The Foreigner

         My name is Maria. I don’t know the name of the man I’m following. I have a name for him though.

I call him The Foreigner. It’s clear he knows the roadways and customs of this land, as well as the local tongue, but he is not from here. He’s tall, long-limbed, pale, blond, and blue-eyed. I’ve never spoken with him, but I can guess at his nature. It will be defined by quietness, a reserve. We are a dark, squat race of Moorish blood, passionate and outspoken. We are a courageous people too, as our bullrings will testify, afraid of nothing; except perhaps of silence between people. This is all that frightens us. My own biggest fear is of that silence and solitude which can settle into a person, that seems to inhabit these men from overseas, men like the one I am following, men like him.

         This is my account. I will write it down in an attempt to make sense of it. And for evidence, in the future, should any be needed. Should anyone want to know why. In all likelihood, though, no one will believe it.

         I follow him as he drifts from town to town, village to village, higher into the mountains. The further he goes, the more suspect he becomes. Walk the streets of the small mountain towns and unapologetic eyes stare and inspect and follow: the eyes of the old women on chairs outside their front doors (“Only sitting here to feel cooler, my dear,” they will argue), the eyes of the men gathered in the square. One thing to remember here: the town is always watching. The Foreigner seems aware of this. He moves about when the sun is high, when all the townsfolk have sought shade, leaving their streets and squares deserted with benches and flagstones baking in the glare. In doing this he casts himself as stranger still, but there is no one but myself to notice. I object to being under the sun in the middle of the day. It goes against everything my mother taught me. I must watch the Foreigner, though. I must follow him. I’m waiting for my moment, you see. I have something for him. It is a dagger.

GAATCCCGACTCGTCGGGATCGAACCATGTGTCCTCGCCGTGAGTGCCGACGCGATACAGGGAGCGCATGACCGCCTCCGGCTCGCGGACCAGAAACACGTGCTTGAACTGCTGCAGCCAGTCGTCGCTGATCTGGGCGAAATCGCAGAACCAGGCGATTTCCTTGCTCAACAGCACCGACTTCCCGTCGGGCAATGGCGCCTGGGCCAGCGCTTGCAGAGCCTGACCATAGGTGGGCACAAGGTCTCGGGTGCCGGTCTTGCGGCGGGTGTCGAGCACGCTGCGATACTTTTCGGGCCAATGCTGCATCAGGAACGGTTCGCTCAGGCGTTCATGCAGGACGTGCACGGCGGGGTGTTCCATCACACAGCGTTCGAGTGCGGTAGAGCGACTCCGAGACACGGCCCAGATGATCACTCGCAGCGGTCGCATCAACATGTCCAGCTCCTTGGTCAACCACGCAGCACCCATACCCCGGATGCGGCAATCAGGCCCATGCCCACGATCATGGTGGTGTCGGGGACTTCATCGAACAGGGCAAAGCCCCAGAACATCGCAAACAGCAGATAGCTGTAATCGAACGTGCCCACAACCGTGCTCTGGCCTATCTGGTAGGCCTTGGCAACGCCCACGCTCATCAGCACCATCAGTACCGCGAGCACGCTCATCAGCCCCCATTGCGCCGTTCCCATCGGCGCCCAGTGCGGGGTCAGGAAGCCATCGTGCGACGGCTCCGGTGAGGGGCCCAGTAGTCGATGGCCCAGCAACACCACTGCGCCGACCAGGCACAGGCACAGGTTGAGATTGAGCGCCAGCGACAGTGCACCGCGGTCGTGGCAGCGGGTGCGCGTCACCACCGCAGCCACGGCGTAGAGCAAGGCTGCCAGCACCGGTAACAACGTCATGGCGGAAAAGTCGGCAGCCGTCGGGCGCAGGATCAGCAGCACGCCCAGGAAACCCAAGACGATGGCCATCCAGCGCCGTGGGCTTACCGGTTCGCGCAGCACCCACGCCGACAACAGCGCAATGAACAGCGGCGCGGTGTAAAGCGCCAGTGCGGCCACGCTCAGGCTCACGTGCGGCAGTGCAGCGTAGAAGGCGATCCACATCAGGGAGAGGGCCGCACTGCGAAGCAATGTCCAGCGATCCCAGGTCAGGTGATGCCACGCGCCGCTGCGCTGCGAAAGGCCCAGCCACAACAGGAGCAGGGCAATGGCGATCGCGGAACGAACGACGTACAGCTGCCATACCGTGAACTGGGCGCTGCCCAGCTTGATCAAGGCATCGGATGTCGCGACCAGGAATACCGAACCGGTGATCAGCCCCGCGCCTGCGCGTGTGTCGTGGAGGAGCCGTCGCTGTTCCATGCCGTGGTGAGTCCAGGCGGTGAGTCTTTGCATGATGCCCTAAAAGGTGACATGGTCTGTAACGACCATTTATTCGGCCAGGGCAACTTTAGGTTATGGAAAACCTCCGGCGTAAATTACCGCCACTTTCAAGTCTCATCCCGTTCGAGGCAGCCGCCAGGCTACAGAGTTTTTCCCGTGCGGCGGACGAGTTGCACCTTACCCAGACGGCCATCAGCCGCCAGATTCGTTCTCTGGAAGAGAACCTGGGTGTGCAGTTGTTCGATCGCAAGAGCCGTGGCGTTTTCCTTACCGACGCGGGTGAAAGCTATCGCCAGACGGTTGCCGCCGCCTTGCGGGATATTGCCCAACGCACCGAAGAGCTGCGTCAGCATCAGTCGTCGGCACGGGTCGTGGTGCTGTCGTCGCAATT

So I stalk him as he moves about the town. He’s looking for a place to stay, a bed for the night. These towns all look the same to me: their quiet streets and neat rows of joined up houses; the Moorish tiles that decorate walls and patios; the bars that spill customers out into the road; the dusty little town squares; the church tower; the backdrop of olive trees on mountain plains.

         When The Foreigner has found himself a hostel and has disappeared up to his room, I book myself into the same place. Now at last there is a chance to escape the pouring sun. On the way to my room I meet him on the landing. I’m not prepared for this. He’s emerging from a room ahead of me as I reach the top of the stairs. For one moment we stand and stare at each other. I’m rooted to the spot. I don’t know what to do, although my fingertips itch for the dagger on my belt. The Foreigner stares back at me. There’s something like fear in his face, and so there should be, but it can’t be that he recognises me or knows anything of my intentions towards him. I have been discreet until now. His features are gentle, open and inquisitive, but with a shy reserve at the same time, like a child’s. His thick hair is pushed back from his brow, with strands falling loose and catching in the damp skin of his face. I continue to stare even as he offers a soft pardon and shifts past me down the stairs. There’s a moment of opportunity when he puts his back to me. I could easily have grabbed the dagger and stuck him with it. My hand would not hesitate. I’m not squeamish at the sight of blood. As a child I held dead rabbits by their legs as my grandmother skinned them. One Christmas I watched my father cut the throat of the pig that lived in our yard, while it screamed. I watched him butcher it, then sat with the old women making chorizo with its innards. And I would feel no more remorse for The Foreigner, though he might scream and wail and spout fountains of blood just like that pig did.

         Yet my hand did not move. The moment of opportunity I only acknowledge and allow to pass. Before I know it The Foreigner is gone and I’m alone, blinking at the head of the stairs. Why did I not act? I will ask myself this question again later, as I walk a dark road, tracking The Foreigner to another town. Why did I not act?